1. Prepare the quinoa according to packaged instructions; set aside to cool
2. Soak hijiki in cold water for 30-40 minutes; rinse hijiki and simmer on low heat for another 10-15 minutes until just slightly soft; rinse in cold water and drain; set aside
3. Sauté the carrots and peppers in the olive oil and add to the quinoa.
4. Add the edamame to the quinoa.
5. Mix all the dressing ingredients in a separate bowl & add the drained hijiki.
6. Stir in the dressing and hijiki into the salad until well mixed.
7. (optional) Good garnish options: shredded dry nori, some more sea salt and sesame seeds

Lemons and lace

Hi, hello. Whoever is reading this: I’m sorry! Do you remember me? I apologize for a lapse in posts. It’s been a busy couple of months.

NYE was mellow. A fancy pajama party in an apartment overlooking the city. There was much champagne, curry, tropical fruit, conversation, old timey music, and a doll house that we decorated with tiny toy pigs, miniature furniture and various little accessories. I wore all white – a 1940s nightgown.

What do I want from 2010?

Clarity. Focus. Stability. Comfort. Ample time to recharge my batteries and then tackle projects. To be less anxious, and more free-flowing. To follow my own rules and expectations instead of measuring up against others’ seeming happiness. Really, these are things I want any year, any day. I just hope 2010 doesn’t end up being the year where I have to really push up stream with all my strength to get what I want.

On the first Sunday of the year, I scored some really neat stuff at a flea market. Ended up getting four delphite teacups & saucers, a red velvet swing coat, a 1920s tablecloth in very good condition, a faux seed pearl bracelet, an Art Nouveau-looking green pendant, a rhinestone necklace, a white skirt for summer picnics, a pretty striped scarf and green velvet ribbon & tiny mushroom millinery stamens to decorate a hat.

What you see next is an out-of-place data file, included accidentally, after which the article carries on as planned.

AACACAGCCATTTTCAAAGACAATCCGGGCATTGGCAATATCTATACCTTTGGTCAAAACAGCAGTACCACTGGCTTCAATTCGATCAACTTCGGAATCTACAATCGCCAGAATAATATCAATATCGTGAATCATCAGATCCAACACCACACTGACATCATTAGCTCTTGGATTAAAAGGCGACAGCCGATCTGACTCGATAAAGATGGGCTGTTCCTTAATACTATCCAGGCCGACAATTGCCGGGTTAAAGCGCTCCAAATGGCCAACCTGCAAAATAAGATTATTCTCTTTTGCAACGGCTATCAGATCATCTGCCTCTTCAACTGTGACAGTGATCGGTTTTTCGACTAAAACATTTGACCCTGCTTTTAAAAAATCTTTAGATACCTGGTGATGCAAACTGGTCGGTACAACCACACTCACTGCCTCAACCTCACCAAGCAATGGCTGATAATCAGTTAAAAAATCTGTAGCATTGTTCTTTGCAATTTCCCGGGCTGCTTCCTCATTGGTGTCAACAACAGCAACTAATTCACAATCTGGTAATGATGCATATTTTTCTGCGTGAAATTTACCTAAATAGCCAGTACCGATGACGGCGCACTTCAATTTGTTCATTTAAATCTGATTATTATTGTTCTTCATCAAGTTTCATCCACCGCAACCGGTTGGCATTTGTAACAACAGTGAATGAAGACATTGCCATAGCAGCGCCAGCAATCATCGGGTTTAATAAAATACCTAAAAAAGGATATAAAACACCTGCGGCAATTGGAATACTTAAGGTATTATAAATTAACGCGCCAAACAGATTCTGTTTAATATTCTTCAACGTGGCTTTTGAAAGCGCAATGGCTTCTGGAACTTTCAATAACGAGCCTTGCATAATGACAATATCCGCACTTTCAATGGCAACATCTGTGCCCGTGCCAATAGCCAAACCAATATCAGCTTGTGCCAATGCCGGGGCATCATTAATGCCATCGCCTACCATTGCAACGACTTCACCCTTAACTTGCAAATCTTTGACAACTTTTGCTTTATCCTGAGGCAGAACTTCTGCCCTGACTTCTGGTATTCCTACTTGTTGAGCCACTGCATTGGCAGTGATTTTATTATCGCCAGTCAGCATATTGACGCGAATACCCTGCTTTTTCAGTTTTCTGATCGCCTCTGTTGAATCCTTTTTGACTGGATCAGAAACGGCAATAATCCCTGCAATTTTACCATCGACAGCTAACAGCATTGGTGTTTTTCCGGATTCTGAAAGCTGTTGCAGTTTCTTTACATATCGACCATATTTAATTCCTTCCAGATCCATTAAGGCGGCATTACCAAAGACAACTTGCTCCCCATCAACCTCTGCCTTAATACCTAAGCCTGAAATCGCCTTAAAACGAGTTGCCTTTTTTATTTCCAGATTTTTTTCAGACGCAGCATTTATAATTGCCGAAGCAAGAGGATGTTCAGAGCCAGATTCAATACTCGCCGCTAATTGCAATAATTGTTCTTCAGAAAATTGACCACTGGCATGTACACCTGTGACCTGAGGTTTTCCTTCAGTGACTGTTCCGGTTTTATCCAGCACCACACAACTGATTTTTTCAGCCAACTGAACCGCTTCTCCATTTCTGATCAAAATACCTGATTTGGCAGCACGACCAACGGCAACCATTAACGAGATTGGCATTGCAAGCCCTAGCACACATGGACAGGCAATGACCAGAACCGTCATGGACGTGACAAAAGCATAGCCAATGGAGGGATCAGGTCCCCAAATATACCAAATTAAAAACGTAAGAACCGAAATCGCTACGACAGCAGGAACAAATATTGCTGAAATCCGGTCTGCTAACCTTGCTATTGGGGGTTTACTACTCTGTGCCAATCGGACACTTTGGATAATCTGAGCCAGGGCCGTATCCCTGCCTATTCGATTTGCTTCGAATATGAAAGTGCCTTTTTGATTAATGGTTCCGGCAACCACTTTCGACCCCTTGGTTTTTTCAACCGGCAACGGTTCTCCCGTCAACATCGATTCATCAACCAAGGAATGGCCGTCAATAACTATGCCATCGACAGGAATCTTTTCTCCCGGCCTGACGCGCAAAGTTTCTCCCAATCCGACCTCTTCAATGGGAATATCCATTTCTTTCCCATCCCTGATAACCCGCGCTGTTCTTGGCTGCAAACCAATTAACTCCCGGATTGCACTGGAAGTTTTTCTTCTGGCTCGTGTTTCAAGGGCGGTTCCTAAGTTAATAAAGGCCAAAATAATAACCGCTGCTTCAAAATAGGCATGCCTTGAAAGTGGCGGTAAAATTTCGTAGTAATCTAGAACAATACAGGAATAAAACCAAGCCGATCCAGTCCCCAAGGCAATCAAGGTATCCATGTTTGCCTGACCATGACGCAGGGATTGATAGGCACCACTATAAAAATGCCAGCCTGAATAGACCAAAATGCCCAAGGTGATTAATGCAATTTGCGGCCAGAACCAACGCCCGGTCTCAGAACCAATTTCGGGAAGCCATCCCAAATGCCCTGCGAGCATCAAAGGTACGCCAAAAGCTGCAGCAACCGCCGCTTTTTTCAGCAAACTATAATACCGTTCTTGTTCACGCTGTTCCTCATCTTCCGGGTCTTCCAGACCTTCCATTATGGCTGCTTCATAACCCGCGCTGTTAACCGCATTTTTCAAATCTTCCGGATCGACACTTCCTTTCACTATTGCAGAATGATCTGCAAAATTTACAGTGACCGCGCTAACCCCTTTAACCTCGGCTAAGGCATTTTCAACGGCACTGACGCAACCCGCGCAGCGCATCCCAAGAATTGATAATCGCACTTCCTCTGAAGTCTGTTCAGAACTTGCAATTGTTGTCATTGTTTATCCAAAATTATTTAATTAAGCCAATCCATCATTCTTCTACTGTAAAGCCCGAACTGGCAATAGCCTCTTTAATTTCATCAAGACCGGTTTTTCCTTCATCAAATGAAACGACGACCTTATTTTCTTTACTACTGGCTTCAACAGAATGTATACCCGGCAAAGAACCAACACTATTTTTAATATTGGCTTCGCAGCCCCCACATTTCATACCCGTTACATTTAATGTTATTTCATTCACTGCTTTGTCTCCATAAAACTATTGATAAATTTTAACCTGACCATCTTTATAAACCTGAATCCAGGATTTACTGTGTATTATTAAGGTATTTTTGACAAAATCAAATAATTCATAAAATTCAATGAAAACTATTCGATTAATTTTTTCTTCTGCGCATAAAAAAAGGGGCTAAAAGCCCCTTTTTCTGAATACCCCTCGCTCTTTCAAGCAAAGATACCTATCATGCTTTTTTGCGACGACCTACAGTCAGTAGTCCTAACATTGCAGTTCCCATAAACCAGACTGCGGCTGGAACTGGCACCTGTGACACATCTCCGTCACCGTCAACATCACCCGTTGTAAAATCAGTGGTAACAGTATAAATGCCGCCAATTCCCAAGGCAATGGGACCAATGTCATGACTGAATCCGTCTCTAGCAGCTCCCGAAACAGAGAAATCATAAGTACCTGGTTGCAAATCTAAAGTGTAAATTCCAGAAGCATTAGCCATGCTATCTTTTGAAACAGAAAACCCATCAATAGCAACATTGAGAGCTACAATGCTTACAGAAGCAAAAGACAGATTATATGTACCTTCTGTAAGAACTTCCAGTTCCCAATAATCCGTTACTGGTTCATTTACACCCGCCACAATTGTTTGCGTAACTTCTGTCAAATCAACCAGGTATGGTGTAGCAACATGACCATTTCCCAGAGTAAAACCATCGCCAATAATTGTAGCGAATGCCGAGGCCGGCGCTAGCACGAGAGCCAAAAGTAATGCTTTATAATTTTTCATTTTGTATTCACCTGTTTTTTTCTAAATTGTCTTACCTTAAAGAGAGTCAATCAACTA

Here are a few of the items:

To help send off a couple of friends who were in town visiting from Europe, we went out for a lovely dinner & some cocktails. As a parting gift, my friend gave me a bag of straight-from-the-farm lemons & fresh rosemary. (Her folks have a lovely stretch of farmland, which they tend to lovingly and grow amazing produce).

After digging around for a bunch of recipes, I assumed, over-ambitiously, that I’d be able to use a dozen lemons to make a dozen different things. Ultimately, I ended up just making two. I started on the process of making a bottle of my own limoncello, following the excellent suggestions outlined here.

P1030829 P1030843
Rosemary for the cookies & lemon zest for both recipes

The beginning of a batch of limoncello

I also baked lemon-rosemary shortbread cookies, using a fantastic recipe from Vegetarian Times.

Freshly baked lemon-rosemary butter cookies, one with a dollop of lemon curd and one with red currant preserves

In following the recipe I linked above, bear a few things in mind:
* If you don’t use jumbo sized eggs for the egg yolks, you may find you don’t have enough liquid to keep the dough from being too crumbly. I ended up adding a little bit of rice milk when I’d pulled the dough out of the fridge after it cooled for two hours. It was still too crumbly to shape into cookies, but adding little bits of rice milk until it gained consistency that I needed did the trick. (I used rice milk because I don’t keep regular milk at home, as I’m lactose intolerant. Milk, or water, would probably do the trick just as well).
* If you follow the recipe exactly, the cookies don’t come out too sweet. I personally like that, but if you like them extra sweet, bear that in mind
* Next time, I plan on using a bit more lemon zest and a bit less rosemary